Exposure to LED lights could be harmful; scientists suggest a simple solution

In light of the harmful effects of radiations from LEDs, many manufacturers are taking a serious note and moving towards innovation

By Megha Prakash
Published: Thursday 31 August 2017
Photo: Vikas Choudhary__

Light emitting diode (LED) lights are becoming popular in India by the day as they are less expensive and more efficient. The Indian LED lighting market was worth US $3.7 billion in 2016 and the sector grew by 17.5 per cent between 2009 and 2016. But their health impacts have been largely out of public domain.

In 2016, the American Medical Association (AMA) said that LED technology may impact human health. LED lights emit light from the short-wave, high-energy blue and violet end of the visible light spectrum. This light range controls our sleep cycle and correct exposure is important to maintain our circadian rhythm. Little wonder that many people complain of itchiness, redness in the eyes and mild headaches after continuous exposure to LED lights. The AMA says that life-long exposure of the retina and lens to blue peaks from LEDs can increase the risk of cataract and age-related macular degeneration. Studies also reveal that light emitted by LEDs can cause retinal changes, if there is high exposure for even a short period of time.

A 2014 study published in Environmental Health Perspectives reported the adverse effects on the retina of rats due to chronic exposure to LED lights compared with other light sources that have less blue light. These researchers suggested a precautionary approach with regard to the use of blue-rich “white” LEDs for general lighting. Satya Karna, a consultant neuro-ophthalmologist with the Narayana Nethralaya, Bengaluru, says the lens and cornea have inherent ultraviolet light blocking, but with age some light, including blue peaks, can reach the retina and cause damage.

A study, which will be published in Vision Research in September this year, suggests that LED lights can cause headaches as they flicker too much. Compared to fluorescent lights which dim by around 35 per cent with every flicker, LED lights dim by 100 per cent. This can cause headaches by disrupting the movement control of the eyes, forcing the brain to work harder.

Innovation at hand

Monto Mani, an associate professor at the Indian Institute of Science’s (IISc’s) Centre for Sustainable Technology in Bengaluru, had a tryst with LED lights not so long ago. “While working with fine artwork/tools under LED lights, my students complained of intense eye strain and a diminished clarity. On one occasion, while working under LED lights for about 20 minutes, I developed an uncharacteristic pain in the upper part of the eye (ball) which nearly lasted till the next morning. We then decided to find a solution to the problem,” says Mani.

The team from the Indian Institute of Science, Bengaluru, which developed a method to block the blue peaks from LED lights

Mani and his team tested most of the commercially available LED luminaire with a spectroradiometer and found the blue peak to be unnaturally high and very unlike the natural indoor light. Finally, through some quirk of intuition, Mani tested the lights after applying Kapton tape, a polyimide film that can remain stable across a wide range of temperatures. "To everyone’s delight, it did the job so well that one would even be convinced that these tapes were developed only to cut the blue peak. So much so, that our lab has all our LED lights with Kapton, and everyone who visits our lab feels that these lights feel good," says Mani.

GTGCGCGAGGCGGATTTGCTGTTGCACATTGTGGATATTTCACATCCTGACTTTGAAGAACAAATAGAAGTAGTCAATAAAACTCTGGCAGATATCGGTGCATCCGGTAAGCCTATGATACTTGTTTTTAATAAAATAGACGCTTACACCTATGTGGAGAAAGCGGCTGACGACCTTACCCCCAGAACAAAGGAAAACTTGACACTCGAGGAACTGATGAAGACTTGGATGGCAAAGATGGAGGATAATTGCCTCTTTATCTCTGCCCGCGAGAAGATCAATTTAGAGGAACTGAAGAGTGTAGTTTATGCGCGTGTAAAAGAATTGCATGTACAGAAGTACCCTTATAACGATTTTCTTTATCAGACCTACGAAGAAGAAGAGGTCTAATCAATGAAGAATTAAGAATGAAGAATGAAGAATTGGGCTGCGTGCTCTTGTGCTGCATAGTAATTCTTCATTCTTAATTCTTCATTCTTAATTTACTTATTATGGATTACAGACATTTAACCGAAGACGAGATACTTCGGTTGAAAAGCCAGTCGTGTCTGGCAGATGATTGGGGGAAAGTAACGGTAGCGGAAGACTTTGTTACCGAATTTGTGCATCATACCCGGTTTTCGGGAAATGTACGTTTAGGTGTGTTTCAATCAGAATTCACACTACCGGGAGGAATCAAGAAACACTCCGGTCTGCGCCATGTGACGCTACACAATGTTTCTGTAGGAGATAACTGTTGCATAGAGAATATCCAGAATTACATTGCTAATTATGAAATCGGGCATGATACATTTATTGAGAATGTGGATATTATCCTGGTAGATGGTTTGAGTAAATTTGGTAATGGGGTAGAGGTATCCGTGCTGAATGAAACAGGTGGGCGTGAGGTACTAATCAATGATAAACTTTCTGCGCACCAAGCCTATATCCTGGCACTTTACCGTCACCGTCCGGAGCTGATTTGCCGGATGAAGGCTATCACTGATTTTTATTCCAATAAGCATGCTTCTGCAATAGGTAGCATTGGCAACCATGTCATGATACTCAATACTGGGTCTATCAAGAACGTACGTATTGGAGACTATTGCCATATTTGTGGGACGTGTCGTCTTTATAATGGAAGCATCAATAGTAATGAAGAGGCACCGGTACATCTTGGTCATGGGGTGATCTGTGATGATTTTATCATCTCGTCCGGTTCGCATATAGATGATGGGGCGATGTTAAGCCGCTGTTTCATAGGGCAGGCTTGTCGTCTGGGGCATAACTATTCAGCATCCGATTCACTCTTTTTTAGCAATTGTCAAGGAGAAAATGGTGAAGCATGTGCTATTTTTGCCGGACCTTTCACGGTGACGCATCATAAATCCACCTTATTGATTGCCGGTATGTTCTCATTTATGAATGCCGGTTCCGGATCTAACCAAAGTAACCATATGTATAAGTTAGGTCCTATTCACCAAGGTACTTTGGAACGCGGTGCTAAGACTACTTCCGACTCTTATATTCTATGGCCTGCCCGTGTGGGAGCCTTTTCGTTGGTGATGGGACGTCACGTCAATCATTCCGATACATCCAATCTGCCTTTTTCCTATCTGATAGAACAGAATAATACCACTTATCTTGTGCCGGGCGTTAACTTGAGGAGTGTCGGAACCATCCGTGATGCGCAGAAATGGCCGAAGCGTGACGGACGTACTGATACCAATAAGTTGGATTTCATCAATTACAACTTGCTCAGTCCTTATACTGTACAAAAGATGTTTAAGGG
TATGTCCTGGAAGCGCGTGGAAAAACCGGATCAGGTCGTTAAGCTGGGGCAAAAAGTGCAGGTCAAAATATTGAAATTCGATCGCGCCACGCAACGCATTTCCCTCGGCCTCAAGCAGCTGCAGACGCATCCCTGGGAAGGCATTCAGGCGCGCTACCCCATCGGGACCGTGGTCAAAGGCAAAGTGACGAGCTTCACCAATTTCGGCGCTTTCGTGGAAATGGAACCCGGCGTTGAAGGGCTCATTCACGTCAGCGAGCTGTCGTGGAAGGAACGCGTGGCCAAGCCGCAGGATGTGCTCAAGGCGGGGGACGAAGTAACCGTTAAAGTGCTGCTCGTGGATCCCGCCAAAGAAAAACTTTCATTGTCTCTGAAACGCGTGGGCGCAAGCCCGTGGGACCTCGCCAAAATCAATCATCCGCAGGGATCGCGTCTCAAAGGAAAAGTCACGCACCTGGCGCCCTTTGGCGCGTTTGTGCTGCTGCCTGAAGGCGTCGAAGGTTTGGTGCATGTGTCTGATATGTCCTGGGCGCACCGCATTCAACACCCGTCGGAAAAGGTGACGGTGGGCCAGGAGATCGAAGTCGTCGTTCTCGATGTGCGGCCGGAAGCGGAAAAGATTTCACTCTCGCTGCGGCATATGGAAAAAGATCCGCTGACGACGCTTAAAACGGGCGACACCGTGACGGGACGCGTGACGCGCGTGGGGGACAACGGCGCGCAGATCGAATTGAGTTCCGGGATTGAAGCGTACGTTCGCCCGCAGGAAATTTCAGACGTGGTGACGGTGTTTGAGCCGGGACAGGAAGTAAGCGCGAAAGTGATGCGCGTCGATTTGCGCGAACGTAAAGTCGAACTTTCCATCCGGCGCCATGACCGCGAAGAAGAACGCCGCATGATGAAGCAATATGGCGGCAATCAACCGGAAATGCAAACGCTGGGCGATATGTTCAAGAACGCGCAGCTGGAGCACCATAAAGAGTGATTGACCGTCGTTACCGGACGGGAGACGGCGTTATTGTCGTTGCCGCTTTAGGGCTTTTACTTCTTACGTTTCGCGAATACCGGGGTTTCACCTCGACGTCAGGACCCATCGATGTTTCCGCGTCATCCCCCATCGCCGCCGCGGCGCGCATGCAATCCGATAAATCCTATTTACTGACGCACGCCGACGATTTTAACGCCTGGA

In light of the harmful effects of these radiations, many manufacturers are taking a serious note of blue peaks from LEDs and are moving towards warmer LEDs without the blue peaks. Most warm LED lights, 4,000 K and even 2,700 K, still emit an uneasy blue peak, but are much subdued from the cool daylight 6,000 K variants.

Experts recommend the blocking of blue light in the 415-455 nanometres (nm) spectrum in LED lighting for commercial use. Experimental evidence indicates that exposure to blue light in the range of 470–490 nm may be less damaging to the eye compared to blue light in the 400–460 nm range. Experts say that the development of LEDs with a peak emission of around 470–490 nm may represent an important advancement in the safety of LEDs for ocular health.

As LED lights are spreading rapidly in India, it is imperative to review their health impacts. This is also because many government programmes are pushing LED lighting, including the Union government’s Prakash Path programme, launched in January 2015 for efficient domestic lighting. There is a national programme for LED-based home and street lighting, and the Bureau of Energy Efficiency (BEE) too has launched a nationwide campaign under which LED lights will replace the incandescent bulbs to promote energy-efficient lighting.

But for the common consumer, it may be wise to replicate Mani’s innovation. As he says, “We wanted to empower the common man with a simple and cost-effective DIY (do-it-yourself) technique to render the currently available lighting, as well as those who have already purchased and installed, safer for human (and wildlife) eyes.” IISc has, in fact, implemented Mani’s application for lighting up the campus and positive feedback is pouring in.

The article was originally published in August 16-31 issue of Down To Earth magazine under the headline 'Shadows of LED'

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